While honored by the Manager of the Year discussion, Terry Collins credits it all to his team
As the Mets continue to close in on their first division title since 2006 and exceed every expectation set for them before the season started, the praise for Terry Collins only continues to grow.
After all, he kept the Mets afloat in a first half mired by injury, underperformance and a severely fragmented roster, only hoping the likes of David Wright, Travis d’Arnaud, Jerry Blevins could get healthy, and Michael Cuddyer, Daniel Murphy, Lucas Duda, and Juan Lagares could find the consistency they originally depended on heading into the season.
There’s no question he had incredible starting pitching at his disposal for much of that time. But even as the road seemed to get rocky and the Mets season was teetering on the edge of irrelevancy in early July, Collins managed to keep the spirits of the clubhouse high and filter out all of the noise and speculation about both his future and the team’s meandering around .500 through the first 3 1/2 months of the season.
All of that – plus the inability of the Nationals to grab the reigns of the National League East and runaway with the division – kept the Mets afloat just long enough to give Sandy Alderson an opportunity to augment the roster and make a run towards the playoffs.
Now that the Mets are on their way towards what most believed to be an impossible task in 2015, and Collins has entered the discussion as a legitimate manager of the year candidate in the National League.
And Collins is humbled to even have his name mentioned.
“I’ll tell you, it’s always nice to get an award. It always is,” Collins said on Tuesday afternoon. “But those kinds of things, it’s all about the players, believe me.”
Collins has been blessed by a retro-fitted lineup and bullpen which has unquestionably been the foundation of the team’s success. But it takes a manager to handle the egos and personalities of veteran players and get them to mesh with the younger players in the clubhouse.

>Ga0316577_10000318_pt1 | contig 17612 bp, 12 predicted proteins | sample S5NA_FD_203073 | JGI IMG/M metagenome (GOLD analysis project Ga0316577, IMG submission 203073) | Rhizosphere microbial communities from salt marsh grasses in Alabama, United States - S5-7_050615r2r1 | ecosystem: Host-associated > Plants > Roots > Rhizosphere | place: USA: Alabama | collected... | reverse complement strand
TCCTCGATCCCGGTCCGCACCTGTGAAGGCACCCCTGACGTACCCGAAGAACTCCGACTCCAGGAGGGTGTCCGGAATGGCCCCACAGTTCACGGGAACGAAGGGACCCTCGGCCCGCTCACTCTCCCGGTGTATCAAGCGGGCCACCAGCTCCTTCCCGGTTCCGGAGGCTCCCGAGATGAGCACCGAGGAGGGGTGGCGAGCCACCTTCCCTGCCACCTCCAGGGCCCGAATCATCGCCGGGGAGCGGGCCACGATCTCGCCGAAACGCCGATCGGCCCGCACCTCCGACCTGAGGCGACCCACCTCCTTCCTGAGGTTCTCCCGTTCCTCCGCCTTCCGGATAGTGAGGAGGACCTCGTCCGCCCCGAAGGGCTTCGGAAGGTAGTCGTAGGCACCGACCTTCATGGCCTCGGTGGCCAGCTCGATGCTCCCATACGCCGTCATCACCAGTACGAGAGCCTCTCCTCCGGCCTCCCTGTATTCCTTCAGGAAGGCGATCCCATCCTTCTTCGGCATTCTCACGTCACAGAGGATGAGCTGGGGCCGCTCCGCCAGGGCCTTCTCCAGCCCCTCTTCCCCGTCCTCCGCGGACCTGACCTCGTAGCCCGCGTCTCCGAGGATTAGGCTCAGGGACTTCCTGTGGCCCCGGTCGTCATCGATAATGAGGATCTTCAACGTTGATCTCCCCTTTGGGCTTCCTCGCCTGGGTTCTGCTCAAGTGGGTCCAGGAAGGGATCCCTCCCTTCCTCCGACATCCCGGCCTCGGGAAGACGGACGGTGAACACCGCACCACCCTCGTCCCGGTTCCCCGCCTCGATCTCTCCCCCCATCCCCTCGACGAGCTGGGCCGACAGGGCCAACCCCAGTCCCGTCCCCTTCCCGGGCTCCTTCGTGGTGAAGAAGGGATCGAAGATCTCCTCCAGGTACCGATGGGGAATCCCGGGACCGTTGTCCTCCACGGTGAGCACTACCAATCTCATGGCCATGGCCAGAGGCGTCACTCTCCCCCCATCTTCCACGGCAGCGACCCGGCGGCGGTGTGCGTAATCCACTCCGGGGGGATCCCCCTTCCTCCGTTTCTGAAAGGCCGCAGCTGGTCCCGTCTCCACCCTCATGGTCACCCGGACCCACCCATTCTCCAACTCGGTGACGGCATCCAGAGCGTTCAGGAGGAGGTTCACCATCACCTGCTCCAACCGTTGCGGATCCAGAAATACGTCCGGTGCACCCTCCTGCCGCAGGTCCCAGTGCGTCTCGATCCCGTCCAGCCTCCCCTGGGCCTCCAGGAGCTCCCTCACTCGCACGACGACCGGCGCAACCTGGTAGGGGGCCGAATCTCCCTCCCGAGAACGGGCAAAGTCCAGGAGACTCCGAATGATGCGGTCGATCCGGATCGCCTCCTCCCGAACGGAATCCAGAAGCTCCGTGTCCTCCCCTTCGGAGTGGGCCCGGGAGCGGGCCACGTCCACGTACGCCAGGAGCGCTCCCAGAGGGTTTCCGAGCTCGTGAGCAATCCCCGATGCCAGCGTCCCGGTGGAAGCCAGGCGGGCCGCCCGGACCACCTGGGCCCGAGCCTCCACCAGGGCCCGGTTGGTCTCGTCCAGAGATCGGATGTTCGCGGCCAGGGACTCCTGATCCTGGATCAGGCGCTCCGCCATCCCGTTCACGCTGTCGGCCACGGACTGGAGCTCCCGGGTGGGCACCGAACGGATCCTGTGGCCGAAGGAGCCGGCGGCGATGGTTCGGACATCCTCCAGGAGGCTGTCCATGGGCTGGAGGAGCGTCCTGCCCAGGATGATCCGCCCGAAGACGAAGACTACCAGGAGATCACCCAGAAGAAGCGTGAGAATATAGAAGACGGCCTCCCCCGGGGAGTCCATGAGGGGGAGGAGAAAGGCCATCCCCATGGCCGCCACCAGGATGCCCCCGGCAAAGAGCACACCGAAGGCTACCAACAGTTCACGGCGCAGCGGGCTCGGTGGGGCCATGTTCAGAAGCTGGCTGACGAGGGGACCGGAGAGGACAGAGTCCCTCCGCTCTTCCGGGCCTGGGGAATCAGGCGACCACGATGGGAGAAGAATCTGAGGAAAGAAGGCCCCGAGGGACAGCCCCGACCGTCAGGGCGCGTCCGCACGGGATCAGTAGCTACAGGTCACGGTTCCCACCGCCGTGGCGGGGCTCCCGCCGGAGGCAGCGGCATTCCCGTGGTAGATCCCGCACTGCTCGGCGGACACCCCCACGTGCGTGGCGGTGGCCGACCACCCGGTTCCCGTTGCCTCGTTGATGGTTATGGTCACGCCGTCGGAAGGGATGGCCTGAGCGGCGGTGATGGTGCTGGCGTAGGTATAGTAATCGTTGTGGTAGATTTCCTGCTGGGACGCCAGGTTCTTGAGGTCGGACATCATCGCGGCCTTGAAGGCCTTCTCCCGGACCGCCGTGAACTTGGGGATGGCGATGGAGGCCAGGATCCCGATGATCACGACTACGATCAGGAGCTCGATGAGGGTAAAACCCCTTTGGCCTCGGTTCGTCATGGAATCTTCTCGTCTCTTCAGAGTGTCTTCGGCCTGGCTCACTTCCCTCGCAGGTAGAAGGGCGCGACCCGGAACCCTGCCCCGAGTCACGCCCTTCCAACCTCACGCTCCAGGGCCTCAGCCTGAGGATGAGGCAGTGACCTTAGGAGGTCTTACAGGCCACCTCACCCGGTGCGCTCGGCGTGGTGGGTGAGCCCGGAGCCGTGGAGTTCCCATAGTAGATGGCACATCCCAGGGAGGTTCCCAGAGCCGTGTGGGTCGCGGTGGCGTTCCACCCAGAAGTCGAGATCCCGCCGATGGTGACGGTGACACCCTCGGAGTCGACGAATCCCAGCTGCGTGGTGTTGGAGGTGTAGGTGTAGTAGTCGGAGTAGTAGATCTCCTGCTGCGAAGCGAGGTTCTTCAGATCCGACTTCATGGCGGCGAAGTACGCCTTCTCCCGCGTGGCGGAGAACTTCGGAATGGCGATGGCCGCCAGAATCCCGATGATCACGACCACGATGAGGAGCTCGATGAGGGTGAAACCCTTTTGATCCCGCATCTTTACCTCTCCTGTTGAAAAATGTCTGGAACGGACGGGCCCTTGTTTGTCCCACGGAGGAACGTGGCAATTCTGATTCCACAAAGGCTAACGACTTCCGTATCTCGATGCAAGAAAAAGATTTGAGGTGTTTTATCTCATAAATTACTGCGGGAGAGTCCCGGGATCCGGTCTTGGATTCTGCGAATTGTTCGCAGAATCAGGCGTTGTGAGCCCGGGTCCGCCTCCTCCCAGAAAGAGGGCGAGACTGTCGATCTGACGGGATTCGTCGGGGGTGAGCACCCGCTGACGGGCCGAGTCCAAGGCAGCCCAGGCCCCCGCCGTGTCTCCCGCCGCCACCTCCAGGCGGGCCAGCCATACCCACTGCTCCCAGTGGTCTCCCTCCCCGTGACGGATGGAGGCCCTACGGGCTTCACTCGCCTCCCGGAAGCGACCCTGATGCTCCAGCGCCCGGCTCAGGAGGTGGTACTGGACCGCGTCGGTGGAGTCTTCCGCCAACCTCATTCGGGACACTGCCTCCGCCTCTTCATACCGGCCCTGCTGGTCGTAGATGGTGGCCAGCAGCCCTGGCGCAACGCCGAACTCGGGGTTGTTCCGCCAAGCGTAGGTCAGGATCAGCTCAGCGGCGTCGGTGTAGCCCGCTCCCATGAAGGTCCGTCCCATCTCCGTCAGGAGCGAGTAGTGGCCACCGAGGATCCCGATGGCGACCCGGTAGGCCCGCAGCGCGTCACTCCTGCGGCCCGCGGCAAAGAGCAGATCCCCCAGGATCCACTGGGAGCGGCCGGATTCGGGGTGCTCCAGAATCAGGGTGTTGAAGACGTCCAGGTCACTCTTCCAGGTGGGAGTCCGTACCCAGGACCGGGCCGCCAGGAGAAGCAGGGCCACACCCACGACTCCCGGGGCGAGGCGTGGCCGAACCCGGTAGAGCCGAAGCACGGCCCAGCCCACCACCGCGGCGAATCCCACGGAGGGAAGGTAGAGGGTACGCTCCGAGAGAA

Collins – who has always been able to produce a vibrant and positive clubhouse in his years as Mets manager – chooses not to take credit for his own actions, however.
“I’ve talked to a lot of great managers in the game that have won this award hundreds and hundreds of times, and I will tell you what – very few of them have ever said, ‘Boy, I managed my butt off.’ They put the right names in the lineups is what they’ve done, and let them go play.”
When Collins is compared to other worthy candidates, such as Joe Maddon, Clint Hurdle, and Mike Matheny, what makes Collins stand out is that he had to deal with a broken roster and questionable roster management through the entire first half of the season.
His ability to weather every possible storm to keep the Mets treading water should put him at the head of the line. But on the flip side, the growth in Chicago under Maddon cannot be understated, and the ability for the Cardinals to consistently be the best team in baseball despite similar injury problems to the Mets must be considered as well.
But Collins probably entered the season with the lowest of expectations, and dealt with injury and roster problems which further handicapped the team’s position.
Even if the Mets manager doesn’t win the award, if he can guide the club into the playoffs and beyond, giving that to the fanbase and the organization would mean more to him anyway.
“If we can finish this off, nothing can top that. With what we’ve gone through here for five years, nothing can top the fact that we’ve finally given this organization and our fan base something to cheer about.”
He’s inching ever so closer to taking that first step now.